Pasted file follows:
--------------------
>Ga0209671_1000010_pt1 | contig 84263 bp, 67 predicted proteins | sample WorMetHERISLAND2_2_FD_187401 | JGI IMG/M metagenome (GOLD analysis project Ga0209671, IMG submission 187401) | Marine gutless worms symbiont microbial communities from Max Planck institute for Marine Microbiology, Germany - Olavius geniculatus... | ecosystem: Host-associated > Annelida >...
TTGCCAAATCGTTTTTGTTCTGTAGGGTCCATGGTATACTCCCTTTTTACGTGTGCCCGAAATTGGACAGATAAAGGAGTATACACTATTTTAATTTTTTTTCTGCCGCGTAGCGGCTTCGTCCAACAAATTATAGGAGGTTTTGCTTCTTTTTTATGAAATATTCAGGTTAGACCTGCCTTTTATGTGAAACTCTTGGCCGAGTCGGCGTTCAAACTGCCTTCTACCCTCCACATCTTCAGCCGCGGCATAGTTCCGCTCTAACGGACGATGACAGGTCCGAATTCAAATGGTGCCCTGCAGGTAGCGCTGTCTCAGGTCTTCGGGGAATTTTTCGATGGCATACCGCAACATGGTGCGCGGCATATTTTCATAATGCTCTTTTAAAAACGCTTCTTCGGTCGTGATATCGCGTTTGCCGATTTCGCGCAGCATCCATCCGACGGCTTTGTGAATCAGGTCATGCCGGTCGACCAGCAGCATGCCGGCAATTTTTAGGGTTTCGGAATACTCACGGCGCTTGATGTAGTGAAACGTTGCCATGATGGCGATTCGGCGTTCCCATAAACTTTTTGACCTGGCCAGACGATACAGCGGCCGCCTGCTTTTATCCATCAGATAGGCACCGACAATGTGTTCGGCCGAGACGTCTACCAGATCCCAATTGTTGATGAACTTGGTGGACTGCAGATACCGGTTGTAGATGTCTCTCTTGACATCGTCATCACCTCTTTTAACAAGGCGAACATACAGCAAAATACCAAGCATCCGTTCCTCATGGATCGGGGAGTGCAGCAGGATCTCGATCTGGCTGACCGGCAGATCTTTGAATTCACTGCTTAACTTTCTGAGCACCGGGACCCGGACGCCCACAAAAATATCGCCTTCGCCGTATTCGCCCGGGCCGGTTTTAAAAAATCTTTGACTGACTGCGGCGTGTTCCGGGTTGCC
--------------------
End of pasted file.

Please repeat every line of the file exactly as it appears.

>Ga0209671_1000010_pt1 | contig 84263 bp, 67 predicted proteins | sample WorMetHERISLAND2_2_FD_187401 | JGI IMG/M metagenome (GOLD analysis project Ga0209671, IMG submission 187401) | Marine gutless worms symbiont microbial communities from Max Planck institute for Marine Microbiology, Germany - Olavius geniculatus... | ecosystem: Host-associated > Annelida >...
TTGCCAAATCGTTTTTGTTCTGTAGGGTCCATGGTATACTCCCTTTTTACGTGTGCCCGAAATTGGACAGATAAAGGAGTATACACTATTTTAATTTTTTTTCTGCCGCGTAGCGGCTTCGTCCAACAAATTATAGGAGGTTTTGCTTCTTTTTTATGAAATATTCAGGTTAGACCTGCCTTTTATGTGAAACTCTTGGCCGAGTCGGCGTTCAAACTGCCTTCTACCCTCCACATCTTCAGCCGCGGCATAGTTCCGCTCTAACGGACGATGACAGGTCCGAATTCAAATGGTGCCCTGCAGGTAGCGCTGTCTCAGGTCTTCGGGGAATTTTTCGATGGCATACCGCAACATGGTGCGCGGCATATTTTCATAATGCTCTTTTAAAAACGCTTCTTCGGTCGTGATATCGCGTTTGCCGATTTCGCGCAGCATCCATCCGACGGCTTTGTGAATCAGGTCATGCCGGTCGACCAGCAGCATGCCGGCAATTTTTAGGGTTTCGGAATACTCACGGCGCTTGATGTAGTGAAACGTTGCCATGATGGCGATTCGGCGTTCCCATAAACTTTTTGACCTGGCCAGACGATACAGCGGCCGCCTGCTTTTATCCATCAGATAGGCACCGACAATGTGTTCGGCCGAGACGTCTACCAGATCCCAATTGTTGATGAACTTGGTGGACTGCAGATACCGGTTGTAGATGTCTCTCTTGACATCGTCATCACCTCTTTTAACAAGGCGAACATACAGCAAAATACCAAGCATCCGTTCCTCATGGATCGGGGAGTGCAGCAGGATCTCGATCTGGCTGACCGGCAGATCTTTGAATTCACTGCTTAACTTTCTGAGCACCGGGACCCGGACGCCCACAAAAATATCGCCTTCGCCGTATTCGCCCGGGCCGGTTTTAAAAAATCTTTGACTGACTGCGGCGTGTTCCGGGTTGCC